The death toll in Bangladesh's worst industrial disaster on Sunday rose to 1,125 after 15 more decomposed bodies were recovered from the debris of the ill-fated eight-storey building, 19 days after the tragedy.
Rain has caused delays in recovery operations as overnight rainstorms forced rescuers to suspend work for several hours, and more rain on Sunday morning caused a brief delay. By afternoon, crews were back at work as they continued looking for bodies.
Major Moazzem Hossain, who is leading the army rescue team, said the recovered bodies were decomposed and beyond recognition. Search teams were trying to identify the victims with their identity cards.
Officials overseeing the disaster operation have said a total of 2,438 people have been rescued from the ruins so far, but 13 of them succumbed to their wounds as they were being treated at different hospitals.
Hundreds of bodies are still trapped under the debris of the illegally constructed RanaPlaza as many continue to remain missing, local media reported.
It is still unclear how many people were in the building here in the suburbs of the capital Dhaka on April 24 when the structure, housing five garment factories, collapsed, a day after a huge crack was spotted by authorities.
The building owner Sohel Rana and five factory owners have been charged with causing death due to negligence and violating construction laws, charges punishable by a maximum seven years in jail.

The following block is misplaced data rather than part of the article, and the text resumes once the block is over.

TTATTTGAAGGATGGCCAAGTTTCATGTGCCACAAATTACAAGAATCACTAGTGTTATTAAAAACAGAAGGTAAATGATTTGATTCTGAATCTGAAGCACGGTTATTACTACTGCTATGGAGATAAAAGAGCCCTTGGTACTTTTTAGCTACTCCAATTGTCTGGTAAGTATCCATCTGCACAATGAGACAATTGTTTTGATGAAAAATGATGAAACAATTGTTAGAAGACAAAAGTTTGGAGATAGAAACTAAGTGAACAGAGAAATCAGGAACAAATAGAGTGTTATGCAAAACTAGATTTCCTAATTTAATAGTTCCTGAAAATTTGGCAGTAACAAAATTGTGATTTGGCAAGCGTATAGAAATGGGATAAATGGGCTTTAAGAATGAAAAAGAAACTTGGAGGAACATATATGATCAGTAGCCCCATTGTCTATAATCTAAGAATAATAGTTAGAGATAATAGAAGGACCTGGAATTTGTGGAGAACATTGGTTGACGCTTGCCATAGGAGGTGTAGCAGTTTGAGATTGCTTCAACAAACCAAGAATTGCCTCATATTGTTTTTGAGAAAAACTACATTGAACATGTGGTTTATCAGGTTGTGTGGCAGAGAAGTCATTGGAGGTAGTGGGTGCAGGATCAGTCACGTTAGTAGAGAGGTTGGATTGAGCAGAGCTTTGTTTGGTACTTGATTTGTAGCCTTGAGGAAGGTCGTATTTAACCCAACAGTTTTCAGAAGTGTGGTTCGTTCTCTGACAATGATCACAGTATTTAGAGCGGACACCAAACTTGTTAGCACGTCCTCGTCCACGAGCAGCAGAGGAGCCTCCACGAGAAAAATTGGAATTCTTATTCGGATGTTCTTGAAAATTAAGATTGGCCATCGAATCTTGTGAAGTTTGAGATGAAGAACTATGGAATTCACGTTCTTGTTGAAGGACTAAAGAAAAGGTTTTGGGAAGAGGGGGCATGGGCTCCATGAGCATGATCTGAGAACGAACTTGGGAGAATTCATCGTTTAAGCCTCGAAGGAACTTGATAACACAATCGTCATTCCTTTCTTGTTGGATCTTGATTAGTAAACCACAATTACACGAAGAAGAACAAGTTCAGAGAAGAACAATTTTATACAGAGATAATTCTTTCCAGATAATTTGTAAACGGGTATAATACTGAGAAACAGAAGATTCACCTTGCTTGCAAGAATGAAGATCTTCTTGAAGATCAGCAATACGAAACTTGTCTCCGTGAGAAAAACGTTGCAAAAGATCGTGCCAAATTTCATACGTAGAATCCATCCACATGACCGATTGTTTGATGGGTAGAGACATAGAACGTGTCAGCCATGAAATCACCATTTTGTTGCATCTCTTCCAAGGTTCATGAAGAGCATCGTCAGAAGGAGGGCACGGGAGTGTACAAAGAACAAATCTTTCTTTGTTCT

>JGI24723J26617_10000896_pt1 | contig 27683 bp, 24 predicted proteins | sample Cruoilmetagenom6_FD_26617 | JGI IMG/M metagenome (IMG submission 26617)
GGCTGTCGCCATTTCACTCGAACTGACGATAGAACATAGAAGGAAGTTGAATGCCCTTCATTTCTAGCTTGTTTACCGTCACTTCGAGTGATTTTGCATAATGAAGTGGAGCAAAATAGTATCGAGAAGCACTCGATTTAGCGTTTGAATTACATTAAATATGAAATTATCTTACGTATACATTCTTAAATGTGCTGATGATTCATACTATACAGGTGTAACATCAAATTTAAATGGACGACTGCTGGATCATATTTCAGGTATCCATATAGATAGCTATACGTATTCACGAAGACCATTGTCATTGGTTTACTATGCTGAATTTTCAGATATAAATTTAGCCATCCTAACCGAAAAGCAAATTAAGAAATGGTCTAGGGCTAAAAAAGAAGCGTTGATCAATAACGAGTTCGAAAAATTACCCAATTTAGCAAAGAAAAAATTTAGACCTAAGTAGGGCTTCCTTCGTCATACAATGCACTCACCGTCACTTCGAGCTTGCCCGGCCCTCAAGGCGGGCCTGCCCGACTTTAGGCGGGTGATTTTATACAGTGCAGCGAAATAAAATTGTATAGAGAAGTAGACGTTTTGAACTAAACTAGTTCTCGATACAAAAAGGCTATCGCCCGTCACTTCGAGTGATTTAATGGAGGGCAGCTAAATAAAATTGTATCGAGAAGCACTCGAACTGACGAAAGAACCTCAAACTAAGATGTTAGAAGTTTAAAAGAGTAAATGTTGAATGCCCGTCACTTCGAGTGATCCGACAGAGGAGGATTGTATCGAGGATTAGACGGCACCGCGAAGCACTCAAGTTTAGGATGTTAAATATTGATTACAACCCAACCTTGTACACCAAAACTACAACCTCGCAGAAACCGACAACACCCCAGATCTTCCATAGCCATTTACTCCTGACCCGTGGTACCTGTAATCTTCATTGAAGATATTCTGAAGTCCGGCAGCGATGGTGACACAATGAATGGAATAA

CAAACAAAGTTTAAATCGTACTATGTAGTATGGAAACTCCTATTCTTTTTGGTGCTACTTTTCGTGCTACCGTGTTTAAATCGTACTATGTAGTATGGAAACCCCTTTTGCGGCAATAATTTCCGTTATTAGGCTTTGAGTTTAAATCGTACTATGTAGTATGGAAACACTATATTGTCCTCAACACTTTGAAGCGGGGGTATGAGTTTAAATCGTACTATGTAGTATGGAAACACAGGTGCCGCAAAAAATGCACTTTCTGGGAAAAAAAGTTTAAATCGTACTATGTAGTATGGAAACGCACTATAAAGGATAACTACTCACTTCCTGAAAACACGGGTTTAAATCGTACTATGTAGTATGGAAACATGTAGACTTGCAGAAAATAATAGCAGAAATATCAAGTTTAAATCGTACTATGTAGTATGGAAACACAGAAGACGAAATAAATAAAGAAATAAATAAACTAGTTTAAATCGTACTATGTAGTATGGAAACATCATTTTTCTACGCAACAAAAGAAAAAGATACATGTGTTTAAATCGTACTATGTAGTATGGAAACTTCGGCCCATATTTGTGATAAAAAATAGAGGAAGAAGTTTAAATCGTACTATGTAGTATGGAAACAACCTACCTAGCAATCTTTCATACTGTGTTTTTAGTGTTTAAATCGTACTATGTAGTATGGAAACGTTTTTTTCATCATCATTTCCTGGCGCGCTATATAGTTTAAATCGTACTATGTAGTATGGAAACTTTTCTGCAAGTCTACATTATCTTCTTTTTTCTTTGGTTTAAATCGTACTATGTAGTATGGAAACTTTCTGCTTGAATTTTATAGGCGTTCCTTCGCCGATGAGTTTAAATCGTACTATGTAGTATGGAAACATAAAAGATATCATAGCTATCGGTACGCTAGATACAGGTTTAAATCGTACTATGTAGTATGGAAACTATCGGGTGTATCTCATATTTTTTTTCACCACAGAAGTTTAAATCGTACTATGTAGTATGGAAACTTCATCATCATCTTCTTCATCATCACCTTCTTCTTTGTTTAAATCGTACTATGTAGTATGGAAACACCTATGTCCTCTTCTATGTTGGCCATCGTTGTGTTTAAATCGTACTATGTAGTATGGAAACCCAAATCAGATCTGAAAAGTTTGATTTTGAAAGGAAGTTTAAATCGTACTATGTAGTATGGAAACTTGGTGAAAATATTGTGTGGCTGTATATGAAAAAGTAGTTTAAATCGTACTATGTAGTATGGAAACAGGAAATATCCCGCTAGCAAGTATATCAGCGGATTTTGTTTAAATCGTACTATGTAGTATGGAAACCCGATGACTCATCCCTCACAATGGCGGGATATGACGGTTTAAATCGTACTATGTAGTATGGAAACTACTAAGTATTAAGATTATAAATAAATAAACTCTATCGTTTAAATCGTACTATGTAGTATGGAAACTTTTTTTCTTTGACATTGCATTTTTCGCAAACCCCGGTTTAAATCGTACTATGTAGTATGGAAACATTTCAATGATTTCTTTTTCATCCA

Rana illegally added three floors and allowed the factories to install generators, the police said. Some of the survivors of the collapse alleged that the factory owners had forced them to work despite appearance of the crack on the building the day before it collapsed.
Meanwhile, 19-year-old garment worker Reshma, the last to be pulled out alive after she spent 17 days under the rubble, continued her recovery. Doctors said she was recovering at a military hospital and was out of danger.
Facing international criticism over pay and workplace condition in the garment factories, Bangladesh today has formed a wage board to raise the minimum salary for garment workers. Textiles Minister Abdul Latif Siddiqui said the wage board would take retroactive effect from May 1.
A typical Bangladeshi garment worker takes home less than $40 a month. Their minimum wage was last raised -- by 80 percent -- in November 2010.
Last week, Bangladesh closed down 18 garment factories temporarily as part of its efforts to allay fears of international buyers and rights groups over safety and labour standards in the country's beleaguered apparel sector.